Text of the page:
Brenna D'Ambrosio
Latest posts by Brenna D'Ambrosio (see all)

10 thoughts on “A Letter to Myself, and Maybe You Too

  1. Beautiful, Brenna. When my youngest went to school a few years ago I thought I would be very excited but found myself crying when we did the school tour and when she went on the bus the first day. It’s true that we are to allow ourselves to have our feelings. I pray when you are sipping your coffee, you will realize the purpose of this next season. I imagine you have many blog posts and books with you that the world is waiting to hear that those hours may once again afford you time to work on. Or perhaps somewhere there is a youth group who needs your wisdom and leadership! I remember the days before stay at home motherhood and Chicago and know you have so many talents and gifts that your girls and family have benefitted from that many others would too! Sending love and prayers, trusting this next season will be beautiful when the grieving is through.


  2. “When you watch your babies walk in the doors of the school and you feel your heart break into a million pieces, don’t rush to put them back together. Give yourself the time you need.” Such good advice, Brenna. This is a beautiful post! I always enjoy reading your words. Blessings to you!

  3. This is very interesting, You are an overly skilled blogger.

    I have joined your feed and sit up for seeking more of your great post.

    Also, I’ve shared your site in my social networks

  4. I was wondering if you ever considered changing the
    structure of your website? Its very well written; I love what
    youve got to say. But maybe you could a little more in the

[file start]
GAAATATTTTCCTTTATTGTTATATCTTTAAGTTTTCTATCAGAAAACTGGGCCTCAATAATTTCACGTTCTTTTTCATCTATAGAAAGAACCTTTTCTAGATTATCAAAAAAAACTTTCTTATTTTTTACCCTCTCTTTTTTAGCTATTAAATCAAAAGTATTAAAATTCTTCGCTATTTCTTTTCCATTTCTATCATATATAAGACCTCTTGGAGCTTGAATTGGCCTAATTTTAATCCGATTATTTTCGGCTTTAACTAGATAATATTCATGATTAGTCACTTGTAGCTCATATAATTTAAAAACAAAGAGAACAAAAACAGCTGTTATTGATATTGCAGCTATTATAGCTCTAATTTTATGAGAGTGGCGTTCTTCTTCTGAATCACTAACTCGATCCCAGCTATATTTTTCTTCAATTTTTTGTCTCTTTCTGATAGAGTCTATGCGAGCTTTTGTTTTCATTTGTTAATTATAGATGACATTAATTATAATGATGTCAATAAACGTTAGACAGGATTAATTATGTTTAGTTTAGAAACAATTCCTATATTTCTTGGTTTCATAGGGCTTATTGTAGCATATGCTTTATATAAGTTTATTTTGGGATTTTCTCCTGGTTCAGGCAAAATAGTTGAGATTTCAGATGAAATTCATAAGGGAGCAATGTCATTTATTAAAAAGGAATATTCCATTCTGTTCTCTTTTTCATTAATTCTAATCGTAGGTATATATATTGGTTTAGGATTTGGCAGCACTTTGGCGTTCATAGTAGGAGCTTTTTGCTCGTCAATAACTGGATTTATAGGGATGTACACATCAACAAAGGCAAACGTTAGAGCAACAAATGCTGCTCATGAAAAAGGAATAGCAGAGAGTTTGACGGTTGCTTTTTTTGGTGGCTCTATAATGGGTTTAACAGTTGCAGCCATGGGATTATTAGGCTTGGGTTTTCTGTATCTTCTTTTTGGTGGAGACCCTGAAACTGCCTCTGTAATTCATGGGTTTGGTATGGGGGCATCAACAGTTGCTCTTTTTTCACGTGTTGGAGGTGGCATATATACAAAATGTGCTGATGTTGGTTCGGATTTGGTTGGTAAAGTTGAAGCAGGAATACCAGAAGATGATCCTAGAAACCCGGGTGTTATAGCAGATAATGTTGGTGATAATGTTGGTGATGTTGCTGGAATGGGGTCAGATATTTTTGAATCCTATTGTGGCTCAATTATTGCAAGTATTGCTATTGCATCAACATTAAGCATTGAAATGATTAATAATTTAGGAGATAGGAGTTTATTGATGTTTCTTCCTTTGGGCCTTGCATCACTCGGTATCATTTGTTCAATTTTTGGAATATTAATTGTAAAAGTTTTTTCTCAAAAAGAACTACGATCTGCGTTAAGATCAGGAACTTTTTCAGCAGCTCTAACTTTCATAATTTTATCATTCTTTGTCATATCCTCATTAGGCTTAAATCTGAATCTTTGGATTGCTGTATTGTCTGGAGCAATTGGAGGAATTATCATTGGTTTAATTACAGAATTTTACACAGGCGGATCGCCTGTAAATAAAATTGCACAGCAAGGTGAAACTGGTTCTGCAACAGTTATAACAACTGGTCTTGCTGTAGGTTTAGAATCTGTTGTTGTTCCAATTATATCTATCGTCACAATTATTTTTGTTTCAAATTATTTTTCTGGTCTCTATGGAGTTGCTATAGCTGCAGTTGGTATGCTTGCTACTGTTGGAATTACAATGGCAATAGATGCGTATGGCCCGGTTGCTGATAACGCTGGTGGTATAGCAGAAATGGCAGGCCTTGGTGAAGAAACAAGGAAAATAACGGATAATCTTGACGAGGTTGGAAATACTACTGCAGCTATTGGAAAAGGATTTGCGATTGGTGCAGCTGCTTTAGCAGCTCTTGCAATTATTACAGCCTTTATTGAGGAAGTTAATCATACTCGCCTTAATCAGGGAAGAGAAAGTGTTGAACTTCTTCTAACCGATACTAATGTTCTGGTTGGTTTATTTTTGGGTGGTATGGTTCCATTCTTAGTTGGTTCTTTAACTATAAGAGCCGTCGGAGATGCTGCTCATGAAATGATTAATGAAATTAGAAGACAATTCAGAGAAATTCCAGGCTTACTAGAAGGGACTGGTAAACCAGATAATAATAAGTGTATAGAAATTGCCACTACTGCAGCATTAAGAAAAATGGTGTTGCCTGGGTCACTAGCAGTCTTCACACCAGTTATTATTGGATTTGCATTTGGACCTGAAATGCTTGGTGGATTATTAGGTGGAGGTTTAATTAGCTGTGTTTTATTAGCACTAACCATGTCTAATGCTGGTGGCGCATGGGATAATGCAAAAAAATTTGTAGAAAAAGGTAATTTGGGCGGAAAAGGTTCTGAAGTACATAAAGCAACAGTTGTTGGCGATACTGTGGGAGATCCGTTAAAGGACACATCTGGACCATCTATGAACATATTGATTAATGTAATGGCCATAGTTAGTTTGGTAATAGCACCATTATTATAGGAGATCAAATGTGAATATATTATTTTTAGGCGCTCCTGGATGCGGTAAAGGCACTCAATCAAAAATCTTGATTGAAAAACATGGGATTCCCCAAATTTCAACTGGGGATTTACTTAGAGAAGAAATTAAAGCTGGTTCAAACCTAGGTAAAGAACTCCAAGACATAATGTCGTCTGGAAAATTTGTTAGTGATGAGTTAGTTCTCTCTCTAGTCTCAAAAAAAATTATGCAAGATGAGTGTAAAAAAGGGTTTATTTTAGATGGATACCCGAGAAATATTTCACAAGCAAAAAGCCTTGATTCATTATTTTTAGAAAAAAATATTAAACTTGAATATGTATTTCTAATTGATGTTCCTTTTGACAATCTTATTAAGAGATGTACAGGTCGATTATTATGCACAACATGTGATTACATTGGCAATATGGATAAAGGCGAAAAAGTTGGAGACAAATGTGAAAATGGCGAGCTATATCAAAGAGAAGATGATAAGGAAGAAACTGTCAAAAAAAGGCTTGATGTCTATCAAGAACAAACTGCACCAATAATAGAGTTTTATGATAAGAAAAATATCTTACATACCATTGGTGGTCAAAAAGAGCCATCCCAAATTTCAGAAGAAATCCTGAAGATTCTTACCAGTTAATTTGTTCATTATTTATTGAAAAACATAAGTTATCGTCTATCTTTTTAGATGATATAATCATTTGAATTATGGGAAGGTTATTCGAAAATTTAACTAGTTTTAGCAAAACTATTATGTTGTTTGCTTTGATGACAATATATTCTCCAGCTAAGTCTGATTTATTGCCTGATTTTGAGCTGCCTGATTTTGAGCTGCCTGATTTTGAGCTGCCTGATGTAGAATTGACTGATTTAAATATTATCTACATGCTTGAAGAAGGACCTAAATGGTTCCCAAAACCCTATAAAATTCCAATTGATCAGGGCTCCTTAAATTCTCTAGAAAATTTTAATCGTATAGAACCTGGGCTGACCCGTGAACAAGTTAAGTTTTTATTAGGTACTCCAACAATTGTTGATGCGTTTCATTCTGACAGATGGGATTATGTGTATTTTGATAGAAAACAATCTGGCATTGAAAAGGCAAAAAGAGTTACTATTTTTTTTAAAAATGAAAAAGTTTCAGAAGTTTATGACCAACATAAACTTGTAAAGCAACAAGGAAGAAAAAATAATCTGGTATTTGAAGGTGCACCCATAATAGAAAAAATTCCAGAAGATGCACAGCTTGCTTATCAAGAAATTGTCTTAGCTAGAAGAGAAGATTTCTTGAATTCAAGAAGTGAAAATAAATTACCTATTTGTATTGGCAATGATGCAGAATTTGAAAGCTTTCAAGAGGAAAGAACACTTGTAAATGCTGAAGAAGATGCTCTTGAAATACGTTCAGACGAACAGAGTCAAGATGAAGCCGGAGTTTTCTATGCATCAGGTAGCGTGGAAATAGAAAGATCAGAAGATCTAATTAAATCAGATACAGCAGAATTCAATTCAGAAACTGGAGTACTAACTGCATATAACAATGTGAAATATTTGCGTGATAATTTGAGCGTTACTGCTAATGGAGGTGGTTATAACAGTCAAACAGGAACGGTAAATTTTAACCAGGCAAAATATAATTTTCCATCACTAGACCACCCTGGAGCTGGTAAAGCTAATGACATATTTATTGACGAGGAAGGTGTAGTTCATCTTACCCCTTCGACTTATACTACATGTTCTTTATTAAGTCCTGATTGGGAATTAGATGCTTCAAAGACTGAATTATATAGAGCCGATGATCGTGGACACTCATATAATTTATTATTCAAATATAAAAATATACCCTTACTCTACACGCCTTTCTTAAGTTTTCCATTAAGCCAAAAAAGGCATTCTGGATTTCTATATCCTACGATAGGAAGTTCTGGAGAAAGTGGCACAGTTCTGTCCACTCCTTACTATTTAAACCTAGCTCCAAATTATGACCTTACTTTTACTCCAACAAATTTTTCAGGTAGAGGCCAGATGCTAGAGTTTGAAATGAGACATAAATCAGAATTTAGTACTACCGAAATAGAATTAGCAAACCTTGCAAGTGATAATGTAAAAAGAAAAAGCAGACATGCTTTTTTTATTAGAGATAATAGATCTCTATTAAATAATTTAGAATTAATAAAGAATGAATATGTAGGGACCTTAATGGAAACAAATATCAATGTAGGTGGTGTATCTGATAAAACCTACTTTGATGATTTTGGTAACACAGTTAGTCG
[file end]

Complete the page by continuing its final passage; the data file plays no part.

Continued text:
way of content so people could connect with it better.

    Youve got an awful lot of text for only having one or two pictures.
    Maybe you could space it out better?

  5. Oh my goodness! Impressive article dude! Thanks, However I am having troubles with your RSS.

    I don’t understand why I can’t join it. Is there
    anybody else getting the same RSS issues? Anyone who knows the answer will you kindly respond?

  6. Hello! Would you mind if I share your blog with my twitter group?

    There’s a lot of people that I think would really appreciate your content.
    Please let me know. Thanks

  7. Credit cards, debit cards, electronic checks, electronic wallets like PayPal and Skrill and prepaid cards are readily available at most places.

    my blog :: click here

  8. obviously like your web-site however you have to
    test the spelling on quite a few of your posts.
    A number of them are rife with spelling problems and I to find it very
    troublesome to inform the reality then again I will surely come again again.

Leave a Reply

Your email address will not be published. Required fields are marked *


This site uses Akismet to reduce spam. Learn how your comment data is processed.